Introduction: Broken Baseball Bat Golf Putter
This all starts with a broken baseball bat. What is destined for the firewood pile can be reused for another sporting event. Of course, you can use a new bat, but . . .
Broken baseball bat
½" Dowel – 4 feet in length
Weights – if desired.
Scrap piece of wood . . . needs to be square
Hot Glue Gun
Band saw/Jig saw
½ Drill bit
Step 1: Cut It Down.
Inspect the bat to determine where it is broken. You need to remove the broken parts and cut it down in sections of the handle and a section of the barrel. You will need approximately 8 inches of the handle (from the end) and about an 8 -inch section of the barrel. Here I am cutting down the barrel section into an 10-inch section. Bigger is better, but all you will need about 8 inches. I realize that the bat is rounded in all directions, so at this point in time, don't worrry about keeping a square end.
Step 2: Cut Down the Barrel for the Putter Head.
Start with the section of the barrel; the most difficult part of this instructable is taking a rounded piece of wood and creating a flat side. Once you have a flat side, you can work off of that side and this becomes easier. I do this by using a square piece of scrap (“4 x 12”) and hot glue. Hot glue the barrel piece perpendicular (as best as you can guess . . . we will square up as we go) to the scrap piece.
Place the bar at the end of the scrap piece so that about 1 inch of the barrel hangs off the scrap piece. Don’t be afraid to use the glue. You want to make sure that it holds the piece well. You will be surprised to see how easily it can be peeled off after you make the cut. Don’t rush.
NOTE: If the barrel has some writing or an autograph that you would like to preserve, then glue the barrel in a manner that the writing side is on top. The barrel that I am using does not have writing or autograph that I am wanting to save.
On the bandsaw, using the miter gauge to keep it square, cut approximately ½ of the barrel. GO SLOW. Remember that you are working with a hard wood that has been born and raised, and subsequently machined, to hit baseballs 400 feet.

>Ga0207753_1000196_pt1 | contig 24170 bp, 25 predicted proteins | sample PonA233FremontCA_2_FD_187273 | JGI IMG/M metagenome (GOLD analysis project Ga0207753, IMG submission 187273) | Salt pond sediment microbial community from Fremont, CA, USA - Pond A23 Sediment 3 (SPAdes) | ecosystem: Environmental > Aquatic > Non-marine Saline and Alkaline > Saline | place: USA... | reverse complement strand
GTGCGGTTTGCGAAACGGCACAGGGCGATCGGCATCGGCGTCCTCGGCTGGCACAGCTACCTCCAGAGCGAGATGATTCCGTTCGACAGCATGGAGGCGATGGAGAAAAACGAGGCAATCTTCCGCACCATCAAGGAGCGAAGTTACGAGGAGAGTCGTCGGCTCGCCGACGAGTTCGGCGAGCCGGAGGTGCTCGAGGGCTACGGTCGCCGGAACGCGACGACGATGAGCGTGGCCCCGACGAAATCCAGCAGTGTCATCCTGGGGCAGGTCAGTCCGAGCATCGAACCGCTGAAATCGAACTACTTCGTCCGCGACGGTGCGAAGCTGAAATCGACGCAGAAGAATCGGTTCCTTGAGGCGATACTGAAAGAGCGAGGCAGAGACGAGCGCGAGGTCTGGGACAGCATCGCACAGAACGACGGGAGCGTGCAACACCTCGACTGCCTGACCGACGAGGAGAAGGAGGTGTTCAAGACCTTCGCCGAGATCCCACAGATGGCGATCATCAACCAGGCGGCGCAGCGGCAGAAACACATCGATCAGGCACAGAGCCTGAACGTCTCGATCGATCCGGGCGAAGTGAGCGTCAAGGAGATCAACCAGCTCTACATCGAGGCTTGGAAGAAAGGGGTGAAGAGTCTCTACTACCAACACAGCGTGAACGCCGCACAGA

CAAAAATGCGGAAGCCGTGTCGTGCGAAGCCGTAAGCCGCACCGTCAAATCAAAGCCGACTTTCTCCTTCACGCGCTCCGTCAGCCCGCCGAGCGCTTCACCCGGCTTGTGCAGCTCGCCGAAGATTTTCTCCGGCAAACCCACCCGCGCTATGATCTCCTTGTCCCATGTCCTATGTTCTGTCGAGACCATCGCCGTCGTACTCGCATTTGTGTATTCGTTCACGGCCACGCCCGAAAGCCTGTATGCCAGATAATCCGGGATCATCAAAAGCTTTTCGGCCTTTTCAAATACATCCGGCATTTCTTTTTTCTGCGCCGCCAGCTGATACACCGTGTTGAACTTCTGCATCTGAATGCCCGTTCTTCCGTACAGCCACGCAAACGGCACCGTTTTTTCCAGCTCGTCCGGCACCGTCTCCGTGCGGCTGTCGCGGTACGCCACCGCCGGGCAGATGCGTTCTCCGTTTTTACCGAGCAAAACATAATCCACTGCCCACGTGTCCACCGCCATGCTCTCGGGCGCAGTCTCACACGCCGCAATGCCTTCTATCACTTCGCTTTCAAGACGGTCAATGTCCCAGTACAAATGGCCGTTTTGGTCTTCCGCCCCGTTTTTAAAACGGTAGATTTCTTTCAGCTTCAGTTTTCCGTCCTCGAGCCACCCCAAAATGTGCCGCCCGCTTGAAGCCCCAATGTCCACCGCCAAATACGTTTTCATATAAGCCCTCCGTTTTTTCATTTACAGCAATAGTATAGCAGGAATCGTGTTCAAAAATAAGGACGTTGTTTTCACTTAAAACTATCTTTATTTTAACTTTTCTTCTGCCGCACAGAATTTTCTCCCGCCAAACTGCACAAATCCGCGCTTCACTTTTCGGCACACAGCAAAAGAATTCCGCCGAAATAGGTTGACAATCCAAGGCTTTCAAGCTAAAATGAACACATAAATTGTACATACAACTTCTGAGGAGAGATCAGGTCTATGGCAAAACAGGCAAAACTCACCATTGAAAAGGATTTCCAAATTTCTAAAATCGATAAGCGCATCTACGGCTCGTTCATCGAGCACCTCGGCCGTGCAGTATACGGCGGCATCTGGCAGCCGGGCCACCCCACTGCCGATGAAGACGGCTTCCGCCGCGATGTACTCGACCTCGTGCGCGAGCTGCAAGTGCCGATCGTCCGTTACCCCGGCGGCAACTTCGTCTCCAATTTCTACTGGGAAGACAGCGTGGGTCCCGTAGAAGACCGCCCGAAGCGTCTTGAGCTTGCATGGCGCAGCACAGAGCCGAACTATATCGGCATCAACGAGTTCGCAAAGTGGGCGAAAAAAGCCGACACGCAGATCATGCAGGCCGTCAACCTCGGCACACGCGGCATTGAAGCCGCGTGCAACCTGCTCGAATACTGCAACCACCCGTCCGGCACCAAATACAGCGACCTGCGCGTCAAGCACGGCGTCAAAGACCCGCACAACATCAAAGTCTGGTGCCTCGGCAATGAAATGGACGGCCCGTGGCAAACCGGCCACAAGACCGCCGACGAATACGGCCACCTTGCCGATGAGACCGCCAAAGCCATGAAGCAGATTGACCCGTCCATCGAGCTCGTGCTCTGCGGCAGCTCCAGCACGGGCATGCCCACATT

Remove the barrel piece from the scrap, peel off glue and then do the same thing to the opposite side. You will then have the barrel piece with two opposite sides that are flat. The sides are rough, but at this time you can take what you have to the belt sander to flatten the sides. . . personal preference.
Step 3: Cut Out Putter Head
On one of the flat sides, draw out what you want the putter head to look like. I have an old 60s style putter and modeled the head after that. This is where you can do whatever funky design you want in your putter. Keep in mind that if you have one of the rounded faces with writing, that will be the top of the club, so draw out your club head accordingly.
Step 4: Hello Mr. Sandman. Shape and Sand
Take what has now become the club head to the belt sander and begin to square/flatten the sides and shape the head of the club. You are then left with a clean club head.
Step 5: Drill Shaft Hole
You will need to use the ½” bit in the drill to drill a hole in the head to accommodate the club shaft. We will be using the ½ dowel as the club shaft. You can order metal shafts online if you prefer, but I prefer the wood look (old skool clubs). The shaft angle can vary between 90 degrees to 70 degrees, with the typical shaft angle being 72 degrees. Here, I was going for the old school look and went with 90 degrees. I have also included a picture in Step 7 of another club I have made where I drilled the angle at 72 degrees. Test fit club head into shaft. Bingo! Making progress.
Step 6: Drill Handle Hole. Trim. Glue
Grab the handle end of the bat. Place in vice or ask a neighbor with the strength and fearlessness of Dwayne Johnson to hold it for you. . . though I recommend the vice. Take the time to do you best to square it. Drill a hole in the center of the handle.
Test fit handle on opposite end of dowel. Take a practice swing and trim dowel as necessary.
Once you get the desired length, glue the club head and handle on the ends of the dowel. You now have a putter made out of what would have otherwise been scrap firewood.
Step 7: Optional. Add Weight.
This is optional, but some may find the weight of the putter a tad on the light light. Traditional putters weigh between 330 and 350 grams while heavyweight putters weigh between 450 and 550 grams. If you want to add weight, you can cut out a section of the face of the club. You can see in one of my putters, I cut out a portion of the face and replaced it with a brass inlay. Also, you can drill a hole in the back of the club and fill it with bbs, or some other metal. I prefer the solid wood look as it is a great rembrance of my kid playing baseball when I miss an office putt. Either way, enjoy.
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